In the meantime Pharnaces, the son of Mithradates, had seized Lesser Armenia, and defeated DeIotarus near Nicopolis.
Caesar pardoned him for having sided with Pompey, ordered him to resume his royal attire, and hastened against Pharnaces, whom he defeated at Zela.
Cabira) in 39 B.C. to Darius, son of Pharnaces, and in 36 B.C. to Polemon, son of a rhetorician of Laodicea on the Lycus.
In June 47 B.C. he proceeded to the East and Asia Minor, where he "came, saw and conquered" Pharnaces, son of Mithradates the Great, at Zela.
After the death of Pompey, Pharnaces, the son of Mithradates, rose in rebellion against the Roman yoke, subdued Colchis and Armenia, and made head, though but for a short time, against the Roman arms. After this Colchis was incorporated with Pontus, and the Colchians are not again alluded to in ancient history till the 6th century, when, along with the Abasci or Abasgi, under their king Gobazes, whose mother was a Roman, they called in the aid of Chosroes I.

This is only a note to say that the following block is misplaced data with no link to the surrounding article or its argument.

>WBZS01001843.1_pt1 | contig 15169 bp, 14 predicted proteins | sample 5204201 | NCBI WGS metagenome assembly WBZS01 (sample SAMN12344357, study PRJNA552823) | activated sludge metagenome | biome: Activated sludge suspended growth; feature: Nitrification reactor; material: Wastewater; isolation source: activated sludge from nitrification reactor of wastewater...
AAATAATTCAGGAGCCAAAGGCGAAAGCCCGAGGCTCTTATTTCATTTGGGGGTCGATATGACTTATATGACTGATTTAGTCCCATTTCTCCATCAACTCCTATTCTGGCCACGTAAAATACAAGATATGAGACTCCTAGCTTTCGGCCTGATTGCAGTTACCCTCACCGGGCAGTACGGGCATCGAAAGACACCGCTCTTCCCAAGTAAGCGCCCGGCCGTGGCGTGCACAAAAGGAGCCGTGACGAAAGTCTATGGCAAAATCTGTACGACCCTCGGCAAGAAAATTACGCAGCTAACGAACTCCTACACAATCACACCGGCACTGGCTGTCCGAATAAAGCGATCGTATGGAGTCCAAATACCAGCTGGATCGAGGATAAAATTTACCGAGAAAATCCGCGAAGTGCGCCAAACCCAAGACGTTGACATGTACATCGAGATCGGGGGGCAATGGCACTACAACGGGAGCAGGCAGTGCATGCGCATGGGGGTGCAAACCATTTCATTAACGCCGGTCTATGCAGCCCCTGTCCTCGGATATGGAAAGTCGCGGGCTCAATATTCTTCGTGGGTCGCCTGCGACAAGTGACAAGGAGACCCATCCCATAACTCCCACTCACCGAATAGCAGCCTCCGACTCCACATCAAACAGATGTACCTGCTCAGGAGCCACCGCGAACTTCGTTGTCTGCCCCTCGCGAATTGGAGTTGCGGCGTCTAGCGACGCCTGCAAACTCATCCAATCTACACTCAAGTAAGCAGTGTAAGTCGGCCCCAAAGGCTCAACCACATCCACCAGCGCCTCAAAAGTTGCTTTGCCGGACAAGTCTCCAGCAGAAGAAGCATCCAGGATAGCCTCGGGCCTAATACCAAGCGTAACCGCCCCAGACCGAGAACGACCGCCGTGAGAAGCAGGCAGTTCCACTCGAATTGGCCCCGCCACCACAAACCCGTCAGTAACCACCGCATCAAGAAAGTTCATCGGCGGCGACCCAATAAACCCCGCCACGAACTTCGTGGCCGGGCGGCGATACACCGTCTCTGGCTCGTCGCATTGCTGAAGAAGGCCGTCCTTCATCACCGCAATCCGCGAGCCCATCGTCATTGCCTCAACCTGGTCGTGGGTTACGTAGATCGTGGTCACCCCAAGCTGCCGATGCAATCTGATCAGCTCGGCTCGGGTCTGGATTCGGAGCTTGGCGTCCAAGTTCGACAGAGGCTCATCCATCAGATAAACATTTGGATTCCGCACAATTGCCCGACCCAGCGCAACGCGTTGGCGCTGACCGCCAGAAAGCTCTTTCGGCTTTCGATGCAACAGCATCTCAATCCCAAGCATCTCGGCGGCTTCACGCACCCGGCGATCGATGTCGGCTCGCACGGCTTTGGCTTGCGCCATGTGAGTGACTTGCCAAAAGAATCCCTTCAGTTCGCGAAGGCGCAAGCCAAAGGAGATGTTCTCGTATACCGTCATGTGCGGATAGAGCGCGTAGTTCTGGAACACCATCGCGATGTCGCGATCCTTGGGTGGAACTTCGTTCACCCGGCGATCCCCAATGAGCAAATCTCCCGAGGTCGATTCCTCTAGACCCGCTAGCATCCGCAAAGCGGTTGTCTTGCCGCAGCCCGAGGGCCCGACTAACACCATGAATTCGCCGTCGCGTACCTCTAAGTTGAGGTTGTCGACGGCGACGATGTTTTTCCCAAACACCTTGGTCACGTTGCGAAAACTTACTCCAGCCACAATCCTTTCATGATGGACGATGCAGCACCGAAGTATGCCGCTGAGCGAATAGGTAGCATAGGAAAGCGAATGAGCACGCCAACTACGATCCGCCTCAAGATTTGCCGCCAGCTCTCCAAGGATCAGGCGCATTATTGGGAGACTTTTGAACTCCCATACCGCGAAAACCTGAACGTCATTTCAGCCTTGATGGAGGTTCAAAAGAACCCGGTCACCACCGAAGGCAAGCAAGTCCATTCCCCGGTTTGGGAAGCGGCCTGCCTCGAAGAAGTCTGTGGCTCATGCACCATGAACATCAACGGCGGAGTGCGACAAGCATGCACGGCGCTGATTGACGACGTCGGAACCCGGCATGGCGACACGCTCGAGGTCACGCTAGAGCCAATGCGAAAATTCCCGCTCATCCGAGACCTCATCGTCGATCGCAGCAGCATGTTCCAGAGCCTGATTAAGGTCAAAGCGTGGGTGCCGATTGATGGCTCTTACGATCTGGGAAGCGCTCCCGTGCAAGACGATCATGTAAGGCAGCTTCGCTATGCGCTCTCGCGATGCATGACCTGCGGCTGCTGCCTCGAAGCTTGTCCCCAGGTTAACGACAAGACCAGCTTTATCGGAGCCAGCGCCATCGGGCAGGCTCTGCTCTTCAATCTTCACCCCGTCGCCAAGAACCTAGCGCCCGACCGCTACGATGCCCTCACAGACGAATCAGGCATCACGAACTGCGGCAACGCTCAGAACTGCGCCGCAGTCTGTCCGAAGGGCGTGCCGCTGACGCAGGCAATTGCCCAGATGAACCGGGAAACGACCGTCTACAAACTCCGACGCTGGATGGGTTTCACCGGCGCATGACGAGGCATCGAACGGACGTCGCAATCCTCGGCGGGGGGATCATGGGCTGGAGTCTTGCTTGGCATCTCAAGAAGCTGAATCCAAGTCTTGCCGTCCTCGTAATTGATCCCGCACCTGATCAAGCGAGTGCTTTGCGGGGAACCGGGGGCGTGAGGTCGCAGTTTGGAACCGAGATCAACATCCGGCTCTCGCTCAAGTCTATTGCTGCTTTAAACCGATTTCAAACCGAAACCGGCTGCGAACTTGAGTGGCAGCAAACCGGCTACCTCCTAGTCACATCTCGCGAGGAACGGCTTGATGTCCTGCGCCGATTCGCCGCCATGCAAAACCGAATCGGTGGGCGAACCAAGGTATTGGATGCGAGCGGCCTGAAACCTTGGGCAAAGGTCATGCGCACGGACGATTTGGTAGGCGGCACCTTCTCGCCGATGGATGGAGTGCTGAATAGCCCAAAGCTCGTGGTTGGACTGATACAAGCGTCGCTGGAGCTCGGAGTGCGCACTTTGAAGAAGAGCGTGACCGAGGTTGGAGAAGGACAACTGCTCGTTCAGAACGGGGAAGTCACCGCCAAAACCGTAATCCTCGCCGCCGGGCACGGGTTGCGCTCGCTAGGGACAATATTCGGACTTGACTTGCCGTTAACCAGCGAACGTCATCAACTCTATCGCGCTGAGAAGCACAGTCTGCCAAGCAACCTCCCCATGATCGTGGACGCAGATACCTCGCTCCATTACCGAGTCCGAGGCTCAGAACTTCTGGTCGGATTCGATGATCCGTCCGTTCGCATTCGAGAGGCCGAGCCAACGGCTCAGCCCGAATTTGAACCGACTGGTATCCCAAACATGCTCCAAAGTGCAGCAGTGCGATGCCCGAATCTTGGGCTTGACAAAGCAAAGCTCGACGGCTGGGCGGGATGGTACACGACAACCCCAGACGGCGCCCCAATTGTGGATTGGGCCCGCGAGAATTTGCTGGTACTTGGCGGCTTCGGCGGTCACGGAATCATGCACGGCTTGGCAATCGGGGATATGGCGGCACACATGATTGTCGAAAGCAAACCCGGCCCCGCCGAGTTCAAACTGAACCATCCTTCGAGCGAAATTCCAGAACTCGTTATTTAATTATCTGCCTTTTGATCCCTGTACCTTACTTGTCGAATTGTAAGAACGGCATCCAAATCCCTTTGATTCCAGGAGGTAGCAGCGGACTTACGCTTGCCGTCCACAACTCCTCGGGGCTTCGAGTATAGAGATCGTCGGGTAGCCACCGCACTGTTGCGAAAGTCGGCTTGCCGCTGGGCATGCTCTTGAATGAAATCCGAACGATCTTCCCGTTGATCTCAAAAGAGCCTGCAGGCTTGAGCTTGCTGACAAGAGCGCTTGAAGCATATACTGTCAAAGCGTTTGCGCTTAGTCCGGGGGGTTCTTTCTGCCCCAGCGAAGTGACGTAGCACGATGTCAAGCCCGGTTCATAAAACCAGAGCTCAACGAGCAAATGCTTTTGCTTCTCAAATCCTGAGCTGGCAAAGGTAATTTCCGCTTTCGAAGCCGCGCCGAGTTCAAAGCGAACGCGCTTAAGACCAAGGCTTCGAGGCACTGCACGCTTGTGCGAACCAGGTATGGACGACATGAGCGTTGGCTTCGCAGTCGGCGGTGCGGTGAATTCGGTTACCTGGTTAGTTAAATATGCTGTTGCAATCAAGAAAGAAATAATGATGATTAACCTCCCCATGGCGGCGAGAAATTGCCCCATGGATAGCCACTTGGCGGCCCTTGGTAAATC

(302266 B.C.), but it was not till that of Pharnaces I.
Subsequently the Bosporans again rose in revolt under Pharnaces, another of the old king's sons.
After the death of Mithradates (B.C. 63), this Pharnaces (63-47) made his submission to Pompey, but tried to regain his dominion during the civil war.
He unsuccessfully attacked Sinope, which was taken by his successor Pharnaces, the brother (not the son) Of MITHRADATES III.
His son Ariobarzanes, called "Eusebes" and "Philo-Romaeus," earned the gratitude of Cicero during his proconsulate in Cilicia, and fought for Pompey in the civil 492 wars, but was afterwards received with honour by Julius Caesar, who subsequently reinstated him when expelled by Pharnaces of Pontus.
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